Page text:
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ISRO begins New Year with another success, XPoSat precisely placed into intended orbit

New Delhi: Minutes after the X-ray Polarimeter Satellite (XPoSat) to study X-ray emission from various celestial sources was launched successfully, ISRO announced that the lift-off was normal.
Addressing the scientists after the successful launch of the mission, the Indian Space Research Organisation (ISRO) chief S Somanath said the PSLV-C58 vehicle placed the satellite precisely into the intended orbit of 650 km, with a 6-degree inclination.
"From this point, the orbit of the PSLV will be reduced to a lower orbit, where the upper stage of the PSLV which is now described as POEM will carry out experiments with nine of the onboard payloads and that will take some time," Somanath added.
He said the orbit is "excellent" and the distance from the targetted orbit is just 3 kms in circular orbit of 650 kms. Inclination is 0.01 degree, which is one of the excellent conditions.
He also apprised that the solar panel of the launched satellite has been deployed sucessfully.
The satellite that was launched from Sriharikota spaceport on Monday at 9.10 am, as scheduled, among others, would offer insights into space-based polarisation measurements of X-ray emission from various celestial sources.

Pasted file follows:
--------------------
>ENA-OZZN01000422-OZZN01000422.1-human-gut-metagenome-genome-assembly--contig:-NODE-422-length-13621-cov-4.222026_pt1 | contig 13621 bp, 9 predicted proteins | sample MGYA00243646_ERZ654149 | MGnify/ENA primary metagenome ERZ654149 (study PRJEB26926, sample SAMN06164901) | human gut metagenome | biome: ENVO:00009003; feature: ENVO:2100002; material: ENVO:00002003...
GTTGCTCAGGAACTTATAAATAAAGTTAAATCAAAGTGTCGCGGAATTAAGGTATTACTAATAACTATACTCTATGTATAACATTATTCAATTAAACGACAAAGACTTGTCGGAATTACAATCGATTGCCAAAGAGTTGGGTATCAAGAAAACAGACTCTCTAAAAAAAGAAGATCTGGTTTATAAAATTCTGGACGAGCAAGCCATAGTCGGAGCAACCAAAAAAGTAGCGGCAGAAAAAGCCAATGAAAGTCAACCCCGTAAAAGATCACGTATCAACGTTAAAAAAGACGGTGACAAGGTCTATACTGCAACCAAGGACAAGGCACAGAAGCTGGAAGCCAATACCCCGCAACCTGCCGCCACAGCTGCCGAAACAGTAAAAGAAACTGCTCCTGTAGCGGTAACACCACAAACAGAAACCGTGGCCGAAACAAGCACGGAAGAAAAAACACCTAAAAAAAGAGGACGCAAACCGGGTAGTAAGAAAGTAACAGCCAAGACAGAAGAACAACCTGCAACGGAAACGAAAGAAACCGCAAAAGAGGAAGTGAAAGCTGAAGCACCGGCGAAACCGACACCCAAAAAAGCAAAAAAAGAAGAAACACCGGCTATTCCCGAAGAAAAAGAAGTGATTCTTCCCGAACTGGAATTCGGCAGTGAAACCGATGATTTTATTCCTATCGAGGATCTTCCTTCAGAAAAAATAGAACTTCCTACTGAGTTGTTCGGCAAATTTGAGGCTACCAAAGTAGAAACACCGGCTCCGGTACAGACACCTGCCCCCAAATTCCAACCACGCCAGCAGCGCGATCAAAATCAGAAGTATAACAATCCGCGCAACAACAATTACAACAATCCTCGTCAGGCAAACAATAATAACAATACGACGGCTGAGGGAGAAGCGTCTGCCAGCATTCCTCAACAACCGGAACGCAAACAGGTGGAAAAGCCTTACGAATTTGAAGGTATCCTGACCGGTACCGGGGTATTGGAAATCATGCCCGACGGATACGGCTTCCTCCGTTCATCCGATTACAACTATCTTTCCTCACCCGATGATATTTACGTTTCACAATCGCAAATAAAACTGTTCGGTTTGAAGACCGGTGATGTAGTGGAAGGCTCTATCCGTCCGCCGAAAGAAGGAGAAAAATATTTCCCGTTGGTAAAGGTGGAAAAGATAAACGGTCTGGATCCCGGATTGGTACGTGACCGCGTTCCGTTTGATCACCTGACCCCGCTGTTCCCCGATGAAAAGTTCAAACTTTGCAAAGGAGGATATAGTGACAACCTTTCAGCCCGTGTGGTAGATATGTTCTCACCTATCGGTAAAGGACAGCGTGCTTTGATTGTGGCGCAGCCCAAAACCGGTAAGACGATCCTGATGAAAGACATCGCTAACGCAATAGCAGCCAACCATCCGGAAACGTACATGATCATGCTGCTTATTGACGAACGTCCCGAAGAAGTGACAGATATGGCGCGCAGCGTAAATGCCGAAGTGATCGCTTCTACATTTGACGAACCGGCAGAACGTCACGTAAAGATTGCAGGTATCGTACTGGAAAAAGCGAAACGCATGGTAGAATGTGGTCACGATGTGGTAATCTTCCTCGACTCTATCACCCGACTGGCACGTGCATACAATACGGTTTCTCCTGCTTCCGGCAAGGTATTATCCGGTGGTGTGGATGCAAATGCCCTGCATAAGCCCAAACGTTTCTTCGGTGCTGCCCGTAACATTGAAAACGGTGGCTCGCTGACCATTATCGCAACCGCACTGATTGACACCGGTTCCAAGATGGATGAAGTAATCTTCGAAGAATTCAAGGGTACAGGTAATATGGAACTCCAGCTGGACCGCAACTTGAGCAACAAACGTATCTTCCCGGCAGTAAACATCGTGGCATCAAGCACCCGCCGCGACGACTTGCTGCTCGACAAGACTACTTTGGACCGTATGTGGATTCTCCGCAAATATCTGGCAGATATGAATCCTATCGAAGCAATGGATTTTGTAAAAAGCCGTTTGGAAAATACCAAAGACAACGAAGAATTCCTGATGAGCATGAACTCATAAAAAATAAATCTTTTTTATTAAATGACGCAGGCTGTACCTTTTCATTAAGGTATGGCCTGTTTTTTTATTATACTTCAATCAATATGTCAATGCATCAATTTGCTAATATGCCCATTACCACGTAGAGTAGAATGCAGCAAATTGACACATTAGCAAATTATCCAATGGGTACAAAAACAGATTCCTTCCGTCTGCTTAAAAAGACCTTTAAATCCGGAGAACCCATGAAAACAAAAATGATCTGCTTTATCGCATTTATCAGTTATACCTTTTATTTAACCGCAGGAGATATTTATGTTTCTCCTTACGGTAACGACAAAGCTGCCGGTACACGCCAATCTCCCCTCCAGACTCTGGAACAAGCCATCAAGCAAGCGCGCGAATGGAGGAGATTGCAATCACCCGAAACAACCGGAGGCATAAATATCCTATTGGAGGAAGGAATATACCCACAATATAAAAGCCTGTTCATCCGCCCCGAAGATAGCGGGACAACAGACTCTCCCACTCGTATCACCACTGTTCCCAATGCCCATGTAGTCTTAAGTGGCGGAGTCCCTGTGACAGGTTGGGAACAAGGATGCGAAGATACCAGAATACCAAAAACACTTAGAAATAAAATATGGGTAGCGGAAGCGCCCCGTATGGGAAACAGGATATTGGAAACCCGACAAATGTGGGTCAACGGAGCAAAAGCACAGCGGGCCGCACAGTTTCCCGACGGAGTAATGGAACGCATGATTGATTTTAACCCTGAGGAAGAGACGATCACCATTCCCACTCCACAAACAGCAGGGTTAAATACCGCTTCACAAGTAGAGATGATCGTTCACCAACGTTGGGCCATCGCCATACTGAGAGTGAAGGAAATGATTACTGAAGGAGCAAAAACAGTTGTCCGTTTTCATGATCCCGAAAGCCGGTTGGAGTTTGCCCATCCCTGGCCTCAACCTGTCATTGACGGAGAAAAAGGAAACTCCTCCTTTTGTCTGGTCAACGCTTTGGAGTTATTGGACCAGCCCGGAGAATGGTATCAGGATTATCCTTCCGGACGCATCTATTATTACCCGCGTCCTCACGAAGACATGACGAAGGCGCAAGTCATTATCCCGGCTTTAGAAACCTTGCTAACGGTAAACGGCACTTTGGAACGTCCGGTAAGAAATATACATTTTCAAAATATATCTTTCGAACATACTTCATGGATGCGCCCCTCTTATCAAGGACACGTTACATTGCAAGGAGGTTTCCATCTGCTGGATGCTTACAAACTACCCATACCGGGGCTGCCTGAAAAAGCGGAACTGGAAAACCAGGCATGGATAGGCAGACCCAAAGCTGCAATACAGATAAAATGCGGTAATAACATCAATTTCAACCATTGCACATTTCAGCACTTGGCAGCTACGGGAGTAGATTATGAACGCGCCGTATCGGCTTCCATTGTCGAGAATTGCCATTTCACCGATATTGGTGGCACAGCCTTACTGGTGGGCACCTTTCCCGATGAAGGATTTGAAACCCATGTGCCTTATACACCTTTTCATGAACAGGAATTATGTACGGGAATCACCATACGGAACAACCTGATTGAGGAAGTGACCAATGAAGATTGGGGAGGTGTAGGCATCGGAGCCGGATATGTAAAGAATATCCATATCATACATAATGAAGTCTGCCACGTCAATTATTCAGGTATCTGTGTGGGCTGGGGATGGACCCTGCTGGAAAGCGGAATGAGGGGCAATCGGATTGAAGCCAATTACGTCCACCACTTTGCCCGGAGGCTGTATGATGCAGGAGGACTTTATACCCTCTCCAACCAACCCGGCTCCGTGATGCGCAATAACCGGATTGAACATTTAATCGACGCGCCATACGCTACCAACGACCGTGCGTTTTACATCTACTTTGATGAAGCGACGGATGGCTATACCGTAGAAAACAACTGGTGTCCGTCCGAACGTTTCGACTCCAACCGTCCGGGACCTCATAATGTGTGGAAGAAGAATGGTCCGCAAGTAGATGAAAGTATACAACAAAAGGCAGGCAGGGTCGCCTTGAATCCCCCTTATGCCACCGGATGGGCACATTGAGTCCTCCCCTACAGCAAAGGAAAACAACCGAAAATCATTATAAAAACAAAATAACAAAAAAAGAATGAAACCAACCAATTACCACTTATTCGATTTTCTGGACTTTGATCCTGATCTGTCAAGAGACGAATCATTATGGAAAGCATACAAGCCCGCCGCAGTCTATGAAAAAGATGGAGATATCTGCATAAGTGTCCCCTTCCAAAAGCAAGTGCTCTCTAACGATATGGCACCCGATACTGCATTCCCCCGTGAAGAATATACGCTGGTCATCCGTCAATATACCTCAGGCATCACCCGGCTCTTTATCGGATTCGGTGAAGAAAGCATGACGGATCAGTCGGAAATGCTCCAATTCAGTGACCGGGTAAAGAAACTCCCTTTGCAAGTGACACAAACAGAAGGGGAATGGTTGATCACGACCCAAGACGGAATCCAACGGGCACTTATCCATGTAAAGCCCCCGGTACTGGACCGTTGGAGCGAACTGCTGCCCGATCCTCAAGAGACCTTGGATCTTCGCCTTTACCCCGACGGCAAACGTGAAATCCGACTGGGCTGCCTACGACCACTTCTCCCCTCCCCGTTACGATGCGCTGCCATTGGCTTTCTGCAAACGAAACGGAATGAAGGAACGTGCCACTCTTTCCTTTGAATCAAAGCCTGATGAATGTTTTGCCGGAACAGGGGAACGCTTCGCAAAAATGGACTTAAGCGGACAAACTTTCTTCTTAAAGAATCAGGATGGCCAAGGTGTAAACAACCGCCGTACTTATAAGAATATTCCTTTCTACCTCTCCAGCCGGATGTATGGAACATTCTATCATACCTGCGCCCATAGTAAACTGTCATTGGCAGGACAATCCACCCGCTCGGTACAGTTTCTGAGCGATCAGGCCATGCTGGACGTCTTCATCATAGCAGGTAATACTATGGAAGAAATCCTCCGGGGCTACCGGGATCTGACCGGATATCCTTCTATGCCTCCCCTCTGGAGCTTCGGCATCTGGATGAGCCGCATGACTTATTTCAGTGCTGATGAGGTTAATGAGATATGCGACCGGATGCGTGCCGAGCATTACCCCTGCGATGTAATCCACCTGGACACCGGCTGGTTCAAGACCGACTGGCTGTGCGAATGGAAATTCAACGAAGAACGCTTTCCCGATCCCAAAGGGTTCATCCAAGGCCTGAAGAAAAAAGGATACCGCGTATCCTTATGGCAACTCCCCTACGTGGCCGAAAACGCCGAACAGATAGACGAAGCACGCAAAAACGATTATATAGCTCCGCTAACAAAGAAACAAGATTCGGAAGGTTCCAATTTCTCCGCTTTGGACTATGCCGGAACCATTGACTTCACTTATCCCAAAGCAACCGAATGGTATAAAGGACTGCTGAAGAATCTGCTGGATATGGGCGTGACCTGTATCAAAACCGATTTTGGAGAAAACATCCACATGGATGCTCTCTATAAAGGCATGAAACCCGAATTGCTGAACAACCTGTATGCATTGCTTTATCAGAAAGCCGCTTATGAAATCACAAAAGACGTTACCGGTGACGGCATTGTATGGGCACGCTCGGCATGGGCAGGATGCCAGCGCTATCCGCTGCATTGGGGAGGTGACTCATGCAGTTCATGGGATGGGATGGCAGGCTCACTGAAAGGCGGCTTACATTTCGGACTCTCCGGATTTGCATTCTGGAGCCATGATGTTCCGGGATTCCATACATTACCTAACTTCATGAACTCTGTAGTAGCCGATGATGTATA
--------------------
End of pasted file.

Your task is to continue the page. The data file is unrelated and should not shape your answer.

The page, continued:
The objective of the mission is to measure polarisation of X-rays in the energy band 8-30keV emanating from about 50 potential cosmic sources through Thomson Scattering by POLIX payload. To carry out long term spectral and temporal studies of cosmic X-ray sources in the energy band 0.8-15keV by XSPECT payload. To carry out polarisation and spectroscopic measurements of X-ray emissions from cosmic sources by POLIX and XSPECT payloads respectively in the common energy band.
The emission mechanism from various astronomical sources such as blackhole, neutron stars, active galactic nuclei, pulsar wind nebulae etc. originates from complex physical processes and are challenging to understand. The exact nature of the emission from such sources still poses deeper challenges to astronomers. The polarimetry measurements add two more dimension to understanding, the degree of polarization and the angle of polarization and thus is a diagnostic tool to understand the emission processes from astronomical sources.
In a stellar display of prowess, India soared to new heights in 2023 with the successful soft landing of Chandrayaan-3 on the south pole of moon and the launch of Aditya-L1, India's first solar mission.
These milestones not only secured India's standing in the global space economy but also fueled the engines for the private space sector in India.
Among other feats India now aims for are the Gaganyaan Mission in 2024, setting up 'Bharatiya Antariksha Station' by 2035, and sending the first Indian to the Moon by 2040.

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